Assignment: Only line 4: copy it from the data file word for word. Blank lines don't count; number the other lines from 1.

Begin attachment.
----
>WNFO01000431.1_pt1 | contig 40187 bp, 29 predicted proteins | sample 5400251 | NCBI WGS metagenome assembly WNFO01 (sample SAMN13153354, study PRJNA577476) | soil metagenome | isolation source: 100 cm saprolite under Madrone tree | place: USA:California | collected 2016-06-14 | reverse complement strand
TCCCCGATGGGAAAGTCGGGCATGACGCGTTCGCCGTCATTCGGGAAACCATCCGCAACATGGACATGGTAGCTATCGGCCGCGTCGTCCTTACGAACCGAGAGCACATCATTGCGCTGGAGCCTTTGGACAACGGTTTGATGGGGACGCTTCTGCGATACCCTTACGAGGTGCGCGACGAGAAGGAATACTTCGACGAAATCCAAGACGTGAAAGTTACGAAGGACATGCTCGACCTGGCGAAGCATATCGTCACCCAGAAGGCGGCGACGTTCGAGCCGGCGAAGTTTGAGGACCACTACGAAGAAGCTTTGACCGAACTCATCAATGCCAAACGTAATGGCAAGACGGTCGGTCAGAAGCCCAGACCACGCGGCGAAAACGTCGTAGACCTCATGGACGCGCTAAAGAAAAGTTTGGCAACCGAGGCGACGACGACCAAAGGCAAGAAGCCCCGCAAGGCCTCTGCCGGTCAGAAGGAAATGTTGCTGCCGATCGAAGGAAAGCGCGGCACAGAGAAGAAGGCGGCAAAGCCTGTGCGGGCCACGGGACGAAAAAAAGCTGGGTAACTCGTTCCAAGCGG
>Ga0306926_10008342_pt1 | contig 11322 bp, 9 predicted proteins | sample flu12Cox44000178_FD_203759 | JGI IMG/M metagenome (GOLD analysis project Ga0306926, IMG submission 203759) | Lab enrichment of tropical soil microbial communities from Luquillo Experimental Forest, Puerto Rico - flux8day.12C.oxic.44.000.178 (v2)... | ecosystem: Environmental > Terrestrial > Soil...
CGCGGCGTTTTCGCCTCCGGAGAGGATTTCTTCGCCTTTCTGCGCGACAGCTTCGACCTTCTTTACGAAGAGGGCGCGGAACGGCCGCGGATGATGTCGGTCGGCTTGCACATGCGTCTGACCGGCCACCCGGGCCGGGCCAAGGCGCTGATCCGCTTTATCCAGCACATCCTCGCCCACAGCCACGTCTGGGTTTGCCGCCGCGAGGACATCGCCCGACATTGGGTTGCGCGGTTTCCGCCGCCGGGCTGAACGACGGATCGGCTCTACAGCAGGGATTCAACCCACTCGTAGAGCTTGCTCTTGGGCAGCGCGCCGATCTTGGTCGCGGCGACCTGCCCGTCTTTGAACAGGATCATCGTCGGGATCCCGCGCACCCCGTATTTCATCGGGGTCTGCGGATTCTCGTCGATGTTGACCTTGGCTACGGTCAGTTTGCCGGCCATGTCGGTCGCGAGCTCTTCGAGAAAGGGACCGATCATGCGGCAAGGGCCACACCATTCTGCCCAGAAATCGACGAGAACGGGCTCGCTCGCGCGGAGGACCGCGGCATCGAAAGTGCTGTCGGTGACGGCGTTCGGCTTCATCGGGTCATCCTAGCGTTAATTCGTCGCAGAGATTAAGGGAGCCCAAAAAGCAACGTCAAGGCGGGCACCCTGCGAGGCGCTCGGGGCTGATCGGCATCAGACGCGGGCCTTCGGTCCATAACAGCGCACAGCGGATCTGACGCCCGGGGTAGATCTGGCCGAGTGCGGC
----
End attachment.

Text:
CGCGGCGTTTTCGCCTCCGGAGAGGATTTCTTCGCCTTTCTGCGCGACAGCTTCGACCTTCTTTACGAAGAGGGCGCGGAACGGCCGCGGATGATGTCGGTCGGCTTGCACATGCGTCTGACCGGCCACCCGGGCCGGGCCAAGGCGCTGATCCGCTTTATCCAGCACATCCTCGCCCACAGCCACGTCTGGGTTTGCCGCCGCGAGGACATCGCCCGACATTGGGTTGCGCGGTTTCCGCCGCCGGGCTGAACGACGGATCGGCTCTACAGCAGGGATTCAACCCACTCGTAGAGCTTGCTCTTGGGCAGCGCGCCGATCTTGGTCGCGGCGACCTGCCCGTCTTTGAACAGGATCATCGTCGGGATCCCGCGCACCCCGTATTTCATCGGGGTCTGCGGATTCTCGTCGATGTTGACCTTGGCTACGGTCAGTTTGCCGGCCATGTCGGTCGCGAGCTCTTCGAGAAAGGGACCGATCATGCGGCAAGGGCCACACCATTCTGCCCAGAAATCGACGAGAACGGGCTCGCTCGCGCGGAGGACCGCGGCATCGAAAGTGCTGTCGGTGACGGCGTTCGGCTTCATCGGGTCATCCTAGCGTTAATTCGTCGCAGAGATTAAGGGAGCCCAAAAAGCAACGTCAAGGCGGGCACCCTGCGAGGCGCTCGGGGCTGATCGGCATCAGACGCGGGCCTTCGGTCCATAACAGCGCACAGCGGATCTGACGCCCGGGGTAGATCTGGCCGAGTGCGGC